“Haunted Houses” acquainted us to a name that felt poignant – one Austin Farrar, once accused by Tuttle’s ministry of embezzling from the church ((Remember Joel Theroit’s story about finding the photos of the naked young children – in this sect they shoot the messenger.)) who later died in an accident. Farrar’s involvement in this scandal remains cryptic, but he does share the name with an 18th century theologian and philosopher (a close friend of Christian apologist C.S. Lewis) who belonged to a group known as “The ‘Metaphysicals,” who believed “that human actions are fully our own but also are the work of God, though perfect, hidden.” An allusion to celestial thought being at the root of our tragedy.
It is interesting to consider the unique yet omnipresent code which drives Cohle. “The newspapers are going to be tough on you, and prison is very, very hard on people who hurt kids. If you get the opportunity, you should kill yourself,” he tells a young woman named Charmaine (“The Marshland Medea”) straight-faced and sincere, who was responsible for the deaths of her infant children. Rust’s disgust in humanity, and the evil they are capable of effecting and then justifying is complete ((“You, these people, this place … you’ll eat your fucking young as long as you have something to salute.”)), and thorough rationale for his fixation. Rust is nauseated by Charmaine, and the world as he sees it would revolve just as smoothly without her upon it, but her immorality is a mere drop in the bucket to what he believes he is chasing.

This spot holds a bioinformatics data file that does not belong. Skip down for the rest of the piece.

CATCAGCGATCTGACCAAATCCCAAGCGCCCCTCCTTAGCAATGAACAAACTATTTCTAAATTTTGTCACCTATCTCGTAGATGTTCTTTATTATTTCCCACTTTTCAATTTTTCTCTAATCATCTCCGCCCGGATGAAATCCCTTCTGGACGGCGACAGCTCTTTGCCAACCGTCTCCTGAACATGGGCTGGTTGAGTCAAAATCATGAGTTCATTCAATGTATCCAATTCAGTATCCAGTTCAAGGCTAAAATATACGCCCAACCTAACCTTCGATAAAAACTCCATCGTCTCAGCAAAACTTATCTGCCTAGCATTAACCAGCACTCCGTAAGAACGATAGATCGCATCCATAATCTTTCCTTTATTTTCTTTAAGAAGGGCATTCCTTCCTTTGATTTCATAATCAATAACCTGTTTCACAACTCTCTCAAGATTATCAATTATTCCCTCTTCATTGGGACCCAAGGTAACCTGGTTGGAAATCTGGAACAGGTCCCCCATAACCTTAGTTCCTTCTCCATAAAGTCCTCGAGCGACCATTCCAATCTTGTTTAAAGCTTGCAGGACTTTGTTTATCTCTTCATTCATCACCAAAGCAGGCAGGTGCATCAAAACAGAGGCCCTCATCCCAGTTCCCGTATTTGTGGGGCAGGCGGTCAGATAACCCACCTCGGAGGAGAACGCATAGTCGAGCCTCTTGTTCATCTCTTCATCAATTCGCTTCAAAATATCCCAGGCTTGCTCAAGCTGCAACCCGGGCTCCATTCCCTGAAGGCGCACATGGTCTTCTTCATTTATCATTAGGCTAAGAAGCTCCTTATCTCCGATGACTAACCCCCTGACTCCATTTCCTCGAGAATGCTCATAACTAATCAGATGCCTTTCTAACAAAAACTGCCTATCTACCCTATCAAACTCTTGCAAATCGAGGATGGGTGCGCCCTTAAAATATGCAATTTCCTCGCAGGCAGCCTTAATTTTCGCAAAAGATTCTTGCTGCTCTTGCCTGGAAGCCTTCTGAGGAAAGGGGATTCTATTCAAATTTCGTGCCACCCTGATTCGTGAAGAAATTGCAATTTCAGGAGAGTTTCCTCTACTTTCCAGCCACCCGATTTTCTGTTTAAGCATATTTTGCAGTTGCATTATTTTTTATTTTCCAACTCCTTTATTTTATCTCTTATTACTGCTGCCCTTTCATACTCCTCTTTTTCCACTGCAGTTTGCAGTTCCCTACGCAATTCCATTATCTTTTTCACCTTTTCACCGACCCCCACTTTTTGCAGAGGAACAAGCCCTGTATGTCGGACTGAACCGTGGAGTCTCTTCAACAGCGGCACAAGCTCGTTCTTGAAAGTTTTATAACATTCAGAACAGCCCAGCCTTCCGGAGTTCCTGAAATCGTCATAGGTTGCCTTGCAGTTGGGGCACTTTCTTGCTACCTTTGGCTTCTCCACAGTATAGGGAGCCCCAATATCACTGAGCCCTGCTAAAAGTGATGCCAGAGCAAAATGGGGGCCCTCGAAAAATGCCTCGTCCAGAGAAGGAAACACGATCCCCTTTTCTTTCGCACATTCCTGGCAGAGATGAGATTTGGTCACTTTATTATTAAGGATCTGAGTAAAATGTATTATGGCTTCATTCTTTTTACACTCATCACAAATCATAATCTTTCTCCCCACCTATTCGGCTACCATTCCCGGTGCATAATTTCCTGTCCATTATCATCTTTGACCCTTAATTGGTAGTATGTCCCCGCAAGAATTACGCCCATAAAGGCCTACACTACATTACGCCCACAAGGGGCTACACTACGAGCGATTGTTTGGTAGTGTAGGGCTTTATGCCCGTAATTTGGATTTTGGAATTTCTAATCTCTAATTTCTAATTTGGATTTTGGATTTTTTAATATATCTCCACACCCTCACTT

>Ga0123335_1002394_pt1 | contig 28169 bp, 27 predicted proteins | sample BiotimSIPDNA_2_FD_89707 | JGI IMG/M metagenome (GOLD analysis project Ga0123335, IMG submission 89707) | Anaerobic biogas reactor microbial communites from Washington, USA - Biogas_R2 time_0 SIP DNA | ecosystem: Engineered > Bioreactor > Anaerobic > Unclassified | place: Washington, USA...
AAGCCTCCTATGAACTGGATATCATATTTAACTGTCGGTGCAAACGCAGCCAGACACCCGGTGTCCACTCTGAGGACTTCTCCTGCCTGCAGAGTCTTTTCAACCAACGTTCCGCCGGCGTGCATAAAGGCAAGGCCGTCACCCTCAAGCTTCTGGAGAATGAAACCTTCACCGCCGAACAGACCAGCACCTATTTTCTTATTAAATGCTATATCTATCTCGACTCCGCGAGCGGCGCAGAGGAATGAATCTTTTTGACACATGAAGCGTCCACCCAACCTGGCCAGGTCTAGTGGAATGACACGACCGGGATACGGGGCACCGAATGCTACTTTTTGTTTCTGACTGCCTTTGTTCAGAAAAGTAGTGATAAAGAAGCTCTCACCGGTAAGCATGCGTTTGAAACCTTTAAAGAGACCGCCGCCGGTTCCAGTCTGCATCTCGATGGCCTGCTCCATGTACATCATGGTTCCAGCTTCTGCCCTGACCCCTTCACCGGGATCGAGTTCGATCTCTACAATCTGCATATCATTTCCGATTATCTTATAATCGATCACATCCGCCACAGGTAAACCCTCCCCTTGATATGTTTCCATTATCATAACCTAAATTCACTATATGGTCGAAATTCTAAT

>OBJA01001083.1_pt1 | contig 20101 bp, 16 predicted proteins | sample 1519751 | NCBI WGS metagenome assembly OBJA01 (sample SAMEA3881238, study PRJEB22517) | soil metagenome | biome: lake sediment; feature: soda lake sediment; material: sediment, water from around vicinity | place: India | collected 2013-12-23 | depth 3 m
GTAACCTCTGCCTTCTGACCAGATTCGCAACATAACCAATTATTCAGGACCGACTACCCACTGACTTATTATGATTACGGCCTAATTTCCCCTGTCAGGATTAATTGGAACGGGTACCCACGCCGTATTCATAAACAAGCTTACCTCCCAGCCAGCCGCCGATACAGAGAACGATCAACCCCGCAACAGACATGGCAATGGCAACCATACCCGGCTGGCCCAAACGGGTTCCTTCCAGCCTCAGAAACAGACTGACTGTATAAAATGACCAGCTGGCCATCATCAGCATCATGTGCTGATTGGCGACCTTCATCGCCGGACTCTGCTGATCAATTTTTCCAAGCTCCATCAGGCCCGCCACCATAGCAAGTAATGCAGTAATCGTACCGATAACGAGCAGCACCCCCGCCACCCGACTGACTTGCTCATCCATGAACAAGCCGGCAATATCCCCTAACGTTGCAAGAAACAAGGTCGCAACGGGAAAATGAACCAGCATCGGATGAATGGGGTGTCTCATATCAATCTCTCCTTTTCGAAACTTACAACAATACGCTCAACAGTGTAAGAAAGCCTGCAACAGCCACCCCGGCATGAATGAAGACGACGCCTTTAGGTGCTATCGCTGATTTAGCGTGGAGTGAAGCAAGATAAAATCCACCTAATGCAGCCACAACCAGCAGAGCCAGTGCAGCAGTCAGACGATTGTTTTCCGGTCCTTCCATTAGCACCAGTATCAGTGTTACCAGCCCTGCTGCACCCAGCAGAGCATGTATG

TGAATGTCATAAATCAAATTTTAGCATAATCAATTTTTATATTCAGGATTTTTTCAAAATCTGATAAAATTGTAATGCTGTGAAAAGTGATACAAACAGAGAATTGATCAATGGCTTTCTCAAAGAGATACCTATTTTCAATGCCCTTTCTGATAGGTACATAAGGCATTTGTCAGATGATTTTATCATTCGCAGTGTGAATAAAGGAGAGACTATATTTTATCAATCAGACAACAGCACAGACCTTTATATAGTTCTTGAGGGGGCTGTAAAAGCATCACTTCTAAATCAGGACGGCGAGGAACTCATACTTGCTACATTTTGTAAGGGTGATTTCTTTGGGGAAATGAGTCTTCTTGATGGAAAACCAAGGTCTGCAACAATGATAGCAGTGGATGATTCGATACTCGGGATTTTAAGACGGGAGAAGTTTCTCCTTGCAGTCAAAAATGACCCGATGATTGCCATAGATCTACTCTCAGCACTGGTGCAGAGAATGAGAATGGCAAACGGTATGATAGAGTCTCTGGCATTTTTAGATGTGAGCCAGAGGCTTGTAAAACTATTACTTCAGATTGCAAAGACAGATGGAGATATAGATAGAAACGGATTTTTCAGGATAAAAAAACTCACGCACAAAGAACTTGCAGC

Yet it is this same code that makes you wonder about his inability to ward off Maggie’s advances. But this line of thinking ignores the connection between Rust and Maggie scrupulously constructed throughout the season. Maggie, in some way, is the only one that can truly see Cohle for who he is, and she doesn’t just empathize with him – she respects him, and admires that he knows who he is absolutely. And Cohle feels this, is attracted to this adoration, and was, in that moment, amenable to giving Maggie what she needed most – a way out.
Woman are treated poorly in True Detective. This idea is indisputable. But instead of this being a prevailing fault of the show, a chink in its otherwise impervious armor, it is rather a component of the comprehensive point about human nature being made. The ills against woman, enacted by those wielding a badge or not, are disparaging flaws. These actions act as character assassinations, allowing us to see the depth of Marty’s illnesses or Reggie Ledoux’s insanity. The world’s gone mad. In fact, its always been. And it is fair, even in this day and age, to affirm that so often women get the short end of the stick. True Detective is a man’s story about a man’s world, where the horrors we bear witness to are the direct result of misogynistic behavior. True Detective knows this, and unrelentlessly thrusts this idea down our throat.